But I didn’t click ‘submit’!


I wanted to put out this quick post to gather people’s opinions on the practice of gathering people’s data from forms before they’ve clicked ‘submit’. 

As a quick example – say you wanted to get a quote from a business to…refit your windows. You start to fill out the form on their website so they’ll contact you later to provide you with a quote. But halfway through the form you run out of time or, more pertinently, decide you don’t WANT this company to have your information on file. So you abandon the form and leave.

My question is – do you think it’s okay for the window fitting company to collect that abandoned data and, more importantly, use it? 

I’ve encountered this question more than once in my professional career and have vociferously stated that I am against it. I am particularly against using the data to contact someone directly, as they made a conscious decision not to submit that data. The counter-arguments I’ve heard are generally:

  • “If they ran out of time, then we are providing them with a useful service by contacting them.”
  • “Hundreds of businesses do it. It counts as a semi-hot lead, as the person has shown some interest in your service.”
A colleague even told me about a practice whereby companies note down the IP addresses of users on their site and then convert those IP addresses to phone numbers for their outbound sales teams to dial.
It was also suggested to me that we could take this data (that hadn’t been submitted) and email the customer, to say “hello! We saw you on our site and wondered if we could help you at all.” It sounds a bit invasive to me and I don’t really like it.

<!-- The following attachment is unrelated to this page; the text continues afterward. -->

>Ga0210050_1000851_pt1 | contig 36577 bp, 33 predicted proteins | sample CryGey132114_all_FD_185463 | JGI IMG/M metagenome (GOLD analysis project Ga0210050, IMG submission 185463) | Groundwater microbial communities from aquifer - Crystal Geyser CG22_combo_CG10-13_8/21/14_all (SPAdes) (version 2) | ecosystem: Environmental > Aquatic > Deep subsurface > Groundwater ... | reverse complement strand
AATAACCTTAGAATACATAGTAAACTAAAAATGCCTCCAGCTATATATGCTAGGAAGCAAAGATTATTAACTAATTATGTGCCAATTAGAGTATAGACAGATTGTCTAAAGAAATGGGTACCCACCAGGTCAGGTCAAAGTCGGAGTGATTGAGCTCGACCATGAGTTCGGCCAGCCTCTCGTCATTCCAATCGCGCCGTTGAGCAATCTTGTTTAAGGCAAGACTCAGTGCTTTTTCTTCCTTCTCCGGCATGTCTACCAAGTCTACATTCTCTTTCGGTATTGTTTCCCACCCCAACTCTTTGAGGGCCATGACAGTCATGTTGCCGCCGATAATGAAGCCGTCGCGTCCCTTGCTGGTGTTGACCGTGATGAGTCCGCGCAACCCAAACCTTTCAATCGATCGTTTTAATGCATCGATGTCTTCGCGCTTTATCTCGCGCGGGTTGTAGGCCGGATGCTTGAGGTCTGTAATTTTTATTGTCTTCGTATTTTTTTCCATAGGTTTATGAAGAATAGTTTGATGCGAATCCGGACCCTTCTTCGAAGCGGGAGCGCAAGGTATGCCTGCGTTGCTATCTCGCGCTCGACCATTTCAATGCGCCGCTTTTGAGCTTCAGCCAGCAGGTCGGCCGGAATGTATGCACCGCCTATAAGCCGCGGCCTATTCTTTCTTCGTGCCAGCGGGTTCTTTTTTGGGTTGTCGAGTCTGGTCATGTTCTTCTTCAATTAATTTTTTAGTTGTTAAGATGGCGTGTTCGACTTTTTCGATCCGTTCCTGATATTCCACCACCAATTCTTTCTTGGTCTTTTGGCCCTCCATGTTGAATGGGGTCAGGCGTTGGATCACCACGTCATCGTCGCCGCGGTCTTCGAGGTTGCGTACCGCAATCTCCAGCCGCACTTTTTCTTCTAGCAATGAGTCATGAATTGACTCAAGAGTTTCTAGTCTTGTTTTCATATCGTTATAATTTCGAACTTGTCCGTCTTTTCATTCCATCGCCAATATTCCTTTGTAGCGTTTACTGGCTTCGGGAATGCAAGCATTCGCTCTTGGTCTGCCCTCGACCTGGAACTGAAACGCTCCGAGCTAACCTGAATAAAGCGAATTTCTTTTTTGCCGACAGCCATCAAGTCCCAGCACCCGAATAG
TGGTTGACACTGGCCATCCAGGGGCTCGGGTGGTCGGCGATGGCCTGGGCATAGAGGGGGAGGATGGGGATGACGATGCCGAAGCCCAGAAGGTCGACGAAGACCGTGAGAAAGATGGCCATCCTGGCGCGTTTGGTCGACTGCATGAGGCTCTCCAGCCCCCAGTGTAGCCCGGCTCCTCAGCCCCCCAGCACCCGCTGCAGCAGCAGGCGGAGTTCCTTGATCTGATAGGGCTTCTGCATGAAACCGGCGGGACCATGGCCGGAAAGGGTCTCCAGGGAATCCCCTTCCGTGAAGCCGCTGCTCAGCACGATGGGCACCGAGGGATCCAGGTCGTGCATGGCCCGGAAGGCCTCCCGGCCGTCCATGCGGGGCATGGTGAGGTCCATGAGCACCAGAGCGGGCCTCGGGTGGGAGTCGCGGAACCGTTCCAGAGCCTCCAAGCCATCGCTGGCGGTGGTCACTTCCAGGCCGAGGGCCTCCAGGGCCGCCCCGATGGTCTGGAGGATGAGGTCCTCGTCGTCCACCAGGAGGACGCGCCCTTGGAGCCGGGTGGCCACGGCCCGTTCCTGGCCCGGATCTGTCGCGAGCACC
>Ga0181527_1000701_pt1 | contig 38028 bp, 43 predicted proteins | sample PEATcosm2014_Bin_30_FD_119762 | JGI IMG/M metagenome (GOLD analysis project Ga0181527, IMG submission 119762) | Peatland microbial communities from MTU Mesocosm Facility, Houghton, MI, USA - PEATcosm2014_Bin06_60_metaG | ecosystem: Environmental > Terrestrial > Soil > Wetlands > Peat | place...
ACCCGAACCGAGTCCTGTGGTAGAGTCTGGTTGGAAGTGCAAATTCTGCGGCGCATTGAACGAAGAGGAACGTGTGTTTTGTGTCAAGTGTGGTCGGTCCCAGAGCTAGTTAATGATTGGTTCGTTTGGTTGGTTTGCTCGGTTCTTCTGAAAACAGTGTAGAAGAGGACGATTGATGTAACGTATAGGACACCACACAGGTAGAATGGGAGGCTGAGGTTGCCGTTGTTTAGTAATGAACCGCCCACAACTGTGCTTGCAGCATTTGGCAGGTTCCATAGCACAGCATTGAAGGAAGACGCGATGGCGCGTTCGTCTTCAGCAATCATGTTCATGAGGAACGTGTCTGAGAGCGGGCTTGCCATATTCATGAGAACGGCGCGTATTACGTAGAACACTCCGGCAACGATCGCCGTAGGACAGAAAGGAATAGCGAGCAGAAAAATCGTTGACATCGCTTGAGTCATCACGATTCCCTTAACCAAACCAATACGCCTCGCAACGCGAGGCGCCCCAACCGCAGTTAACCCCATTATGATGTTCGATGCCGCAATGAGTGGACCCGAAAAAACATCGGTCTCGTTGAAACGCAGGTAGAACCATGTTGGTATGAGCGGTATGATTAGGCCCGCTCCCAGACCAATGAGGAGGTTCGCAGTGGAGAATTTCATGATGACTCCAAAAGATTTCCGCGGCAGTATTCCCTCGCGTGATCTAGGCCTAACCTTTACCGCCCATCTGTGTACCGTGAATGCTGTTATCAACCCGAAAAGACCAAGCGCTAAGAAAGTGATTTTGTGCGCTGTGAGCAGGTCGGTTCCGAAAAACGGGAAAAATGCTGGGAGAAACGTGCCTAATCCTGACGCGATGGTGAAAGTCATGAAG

BUT – having said that, I could be in the minority! Please – leave your comments and let me know what you think about this.

7 Responses to “But I didn’t click ‘submit’!”

  1. I’m a PPC Marketer and much as people assume us to be on the grey side of the fence when it comes to marketing ethics, I’d agree with you on this.

    Their could be any number of reasons for the bounce, be it time or like you say a loss of interest. To use this data directly, especially by phoning or adding to mailing list without context and/or permission is wrong.

    AdWords does allow you to re-target users that have bounced from a certain page with ads on the content network. Although unpopular with some this is impersonal enough to test the water without ramming it down their throats, plus you you limit the impressions to limit the exposure. This is where I draw the line though.

    If you have a account you can now get emails from Amazon from just browsing a category and emails direct from Google asking you to rate a page that you’ve visited in their help centre. This is also too much and for me ties in with your argument.

    Unless you can categorically say with 100% certainty that you know the intent of the user, that information should protected and off limits to salesmen and marketers.


    • Thanks for your reply SEMantiks. I’m glad you’re on my side of the fence for this argument! It feels like the argument is pretty solid here – but you’d be surprised how much resistance I meet.